Saturday, 28 August 2010

Teenagers and Alcohol

This blog post could be a fairly controversial topic matter as I'm sure people and most importantly, parents have some strong views on this but I feel the subject matter is important in today's world.

My daughter is 14 years and that most important half a year. There appears to be a huge issue amongst her friends and acquaintances that alcohol is an important part of enjoying an evening.

This was a huge problem for us late last year when she was found to be drinking on the street and she was grounded. It happened again and she was grounded quite harshly. The third time, a few days in and back out again. Keeping her shut in the house, whilst it maybe stopping her drinking, is probably going to do her more harm than good.

I've had all the discussions around alcohol, sex, inhibitions, older boys and how bad it can all be, but I can see that she really is wrapped up in her friends, and family, parents thoughts and upset don't register on the radar. So this week I took a decision to allow her to have a party in our garden and one where she would be provided with some alcohol.

The trade off for this, was the reason for the party in the first place. She's 14 years and no matter how much I worry about her when she's out and the decisions she is making, she is doing well in school and has taken and passed, quite well, two GCSE's 2 years early. I am so proud of her and I hope this pride is also warranted in her private life when she's out with friends and away from guiding parents that she will make the right decisions.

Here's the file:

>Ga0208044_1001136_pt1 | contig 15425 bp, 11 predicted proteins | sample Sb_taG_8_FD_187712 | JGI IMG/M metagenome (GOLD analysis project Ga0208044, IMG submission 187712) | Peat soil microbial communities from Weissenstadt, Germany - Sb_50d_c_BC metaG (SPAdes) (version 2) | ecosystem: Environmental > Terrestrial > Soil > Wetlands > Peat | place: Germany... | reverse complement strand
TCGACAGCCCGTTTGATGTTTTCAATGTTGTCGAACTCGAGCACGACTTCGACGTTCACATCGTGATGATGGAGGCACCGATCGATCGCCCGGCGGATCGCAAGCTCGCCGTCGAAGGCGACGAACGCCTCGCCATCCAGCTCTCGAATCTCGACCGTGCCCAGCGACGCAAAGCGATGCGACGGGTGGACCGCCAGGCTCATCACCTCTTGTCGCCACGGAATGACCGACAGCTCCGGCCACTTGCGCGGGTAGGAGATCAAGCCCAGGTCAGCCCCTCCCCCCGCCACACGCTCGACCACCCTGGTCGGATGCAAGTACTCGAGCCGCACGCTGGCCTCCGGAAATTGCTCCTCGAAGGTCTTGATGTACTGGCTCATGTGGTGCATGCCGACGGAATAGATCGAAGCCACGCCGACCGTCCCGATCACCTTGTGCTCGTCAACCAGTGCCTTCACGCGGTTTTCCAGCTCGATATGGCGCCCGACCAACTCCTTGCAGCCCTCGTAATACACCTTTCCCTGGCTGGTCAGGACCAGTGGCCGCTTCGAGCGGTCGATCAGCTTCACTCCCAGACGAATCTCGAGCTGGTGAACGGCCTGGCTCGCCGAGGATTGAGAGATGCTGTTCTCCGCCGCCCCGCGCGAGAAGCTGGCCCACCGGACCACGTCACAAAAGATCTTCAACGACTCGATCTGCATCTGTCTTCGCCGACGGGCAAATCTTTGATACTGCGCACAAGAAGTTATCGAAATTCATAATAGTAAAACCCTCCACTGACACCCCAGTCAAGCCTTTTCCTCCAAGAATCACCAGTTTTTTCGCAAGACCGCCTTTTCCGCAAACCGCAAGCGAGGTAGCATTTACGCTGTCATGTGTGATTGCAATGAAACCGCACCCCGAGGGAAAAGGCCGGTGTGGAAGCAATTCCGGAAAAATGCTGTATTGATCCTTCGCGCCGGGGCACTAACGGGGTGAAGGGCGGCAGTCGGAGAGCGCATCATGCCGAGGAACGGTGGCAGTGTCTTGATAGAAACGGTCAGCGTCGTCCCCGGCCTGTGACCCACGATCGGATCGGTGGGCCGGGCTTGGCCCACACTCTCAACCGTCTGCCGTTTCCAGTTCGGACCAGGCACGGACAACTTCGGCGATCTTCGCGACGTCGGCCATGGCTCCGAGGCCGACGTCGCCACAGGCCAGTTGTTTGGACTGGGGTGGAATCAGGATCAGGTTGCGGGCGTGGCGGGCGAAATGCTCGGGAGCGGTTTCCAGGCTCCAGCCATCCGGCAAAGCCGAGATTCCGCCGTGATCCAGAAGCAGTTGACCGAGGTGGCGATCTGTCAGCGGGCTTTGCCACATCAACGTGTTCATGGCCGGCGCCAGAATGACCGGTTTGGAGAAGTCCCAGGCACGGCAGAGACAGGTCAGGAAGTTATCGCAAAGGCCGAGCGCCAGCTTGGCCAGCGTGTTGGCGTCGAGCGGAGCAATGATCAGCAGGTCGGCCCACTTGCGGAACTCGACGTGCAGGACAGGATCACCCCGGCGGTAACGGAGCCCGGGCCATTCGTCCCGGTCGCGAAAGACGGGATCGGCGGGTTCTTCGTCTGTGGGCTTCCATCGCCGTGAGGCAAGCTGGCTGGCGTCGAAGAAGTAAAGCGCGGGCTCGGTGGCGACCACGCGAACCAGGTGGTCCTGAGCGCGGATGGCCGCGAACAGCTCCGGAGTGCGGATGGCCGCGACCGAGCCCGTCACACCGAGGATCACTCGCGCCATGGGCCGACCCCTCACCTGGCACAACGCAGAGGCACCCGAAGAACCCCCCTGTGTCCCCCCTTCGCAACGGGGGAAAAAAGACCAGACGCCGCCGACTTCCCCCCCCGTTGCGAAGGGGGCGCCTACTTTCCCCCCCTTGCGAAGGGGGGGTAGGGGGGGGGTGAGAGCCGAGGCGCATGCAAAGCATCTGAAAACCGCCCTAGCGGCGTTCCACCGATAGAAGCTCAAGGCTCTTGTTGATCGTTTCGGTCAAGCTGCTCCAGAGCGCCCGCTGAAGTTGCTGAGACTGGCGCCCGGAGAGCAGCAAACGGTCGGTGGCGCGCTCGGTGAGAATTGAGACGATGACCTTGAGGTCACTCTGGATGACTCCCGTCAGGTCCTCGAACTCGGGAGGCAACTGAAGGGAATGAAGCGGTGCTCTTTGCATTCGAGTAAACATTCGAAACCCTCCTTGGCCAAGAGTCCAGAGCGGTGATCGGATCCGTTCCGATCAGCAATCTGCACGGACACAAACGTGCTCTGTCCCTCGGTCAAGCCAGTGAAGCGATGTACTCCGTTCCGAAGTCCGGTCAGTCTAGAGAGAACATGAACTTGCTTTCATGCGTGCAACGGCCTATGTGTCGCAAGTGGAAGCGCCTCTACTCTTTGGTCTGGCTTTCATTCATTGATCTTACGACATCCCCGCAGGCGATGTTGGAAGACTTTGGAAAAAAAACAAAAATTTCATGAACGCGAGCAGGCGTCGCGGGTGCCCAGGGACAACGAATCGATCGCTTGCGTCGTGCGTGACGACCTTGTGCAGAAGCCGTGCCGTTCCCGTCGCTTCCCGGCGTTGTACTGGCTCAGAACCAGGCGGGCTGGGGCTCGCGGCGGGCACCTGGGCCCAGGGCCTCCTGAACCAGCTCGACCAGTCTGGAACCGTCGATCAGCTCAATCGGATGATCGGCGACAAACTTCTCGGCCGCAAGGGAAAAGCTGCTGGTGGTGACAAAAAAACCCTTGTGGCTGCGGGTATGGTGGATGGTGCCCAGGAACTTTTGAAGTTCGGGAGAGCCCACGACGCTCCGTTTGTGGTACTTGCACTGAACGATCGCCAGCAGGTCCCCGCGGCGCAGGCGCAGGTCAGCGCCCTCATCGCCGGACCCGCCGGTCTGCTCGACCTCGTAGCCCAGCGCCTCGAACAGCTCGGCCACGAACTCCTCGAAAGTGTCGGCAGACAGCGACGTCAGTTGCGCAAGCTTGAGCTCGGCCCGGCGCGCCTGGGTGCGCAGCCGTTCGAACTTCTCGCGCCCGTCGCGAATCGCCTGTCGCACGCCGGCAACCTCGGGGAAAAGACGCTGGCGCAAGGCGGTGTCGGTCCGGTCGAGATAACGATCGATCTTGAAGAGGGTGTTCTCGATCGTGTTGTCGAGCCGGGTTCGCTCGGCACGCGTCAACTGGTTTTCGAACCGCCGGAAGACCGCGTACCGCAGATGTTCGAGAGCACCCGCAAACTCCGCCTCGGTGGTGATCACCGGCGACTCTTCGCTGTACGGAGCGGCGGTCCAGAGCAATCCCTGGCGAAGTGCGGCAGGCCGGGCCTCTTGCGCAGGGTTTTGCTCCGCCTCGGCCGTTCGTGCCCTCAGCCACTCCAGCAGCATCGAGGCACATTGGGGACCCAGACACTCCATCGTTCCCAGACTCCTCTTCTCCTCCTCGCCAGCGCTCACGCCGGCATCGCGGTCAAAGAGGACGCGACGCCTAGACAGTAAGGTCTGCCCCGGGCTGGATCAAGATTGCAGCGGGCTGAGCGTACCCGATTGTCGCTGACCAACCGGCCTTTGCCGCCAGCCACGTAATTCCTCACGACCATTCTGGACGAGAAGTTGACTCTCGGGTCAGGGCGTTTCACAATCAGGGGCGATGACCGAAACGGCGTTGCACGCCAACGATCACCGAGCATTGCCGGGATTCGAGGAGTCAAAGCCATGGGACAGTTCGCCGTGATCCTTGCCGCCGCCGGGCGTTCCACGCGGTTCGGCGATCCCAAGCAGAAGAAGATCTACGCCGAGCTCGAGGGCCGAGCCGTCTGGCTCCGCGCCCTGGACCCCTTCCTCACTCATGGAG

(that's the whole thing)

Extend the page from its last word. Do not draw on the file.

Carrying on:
I would rather my daughter drink sensibly, with food supplied and within reason, in my garden with me here, than out in the streets with no one looking out for her or monitoring her intake. It won't be a regular occurrence, but I think it was needed.

I may now be that little more approachable for future problems now I'm not the "uptight bitch that stops her having fun"

It's so difficult parenting a teenager. I've never worked so hard as a parent as I have since my eldest turned 13 a year and a half ago. Teenagers are so bloody minded, that no matter what you say, they will find a way to do it anyway.

What are other parents thoughts on this common issue of today?

1 comment:

  1. I think you're making the right decision allowing her to drink at home within sensible limits. When I was 15-16 I had rather a small group of friends, so we generally did our drinking at friends houses, as opposed to on the streets.

    I think this probably helped keep me out of some of the more dangerous activities I could have gotten into at that age (although by no means all!). Although despite that, alcohol is such an ingrained part of teenage culture that it would be impossible to prevent a teenager from having the occasional drinking binge, and as you have found, would only distance them from their parents. (and let's not forget, kids are always attracted to the forbidden things!)

    I'd say that during ages 17-19 I spent quite a lot of my free time drinking, especially once I could legally purchase alcohol myself. (Although being 18 and able to drink in clubs again removed me from the environment of street drinking).

    Of course we all make mistakes when we're young and that's probably a good thing on the whole. Back when I was 17 I held a house party while my parents were on holiday, this quickly got gatecrashed, and I was far too drunk at the time to prevent the damage which ensued. Although as in the rest of our lives, we learn from our mistakes, and I certainly learnt from that one!

    The only comfort is that *most* kids do eventually grow out of their fascination with alcohol. I'm now 24, and generally stick to real-ales, red wine and the occasional cognac, as opposed to the cheap vodka and alcopops which defined my teenage years.

    Suppose the only other thing I can do is wish you good luck! :-)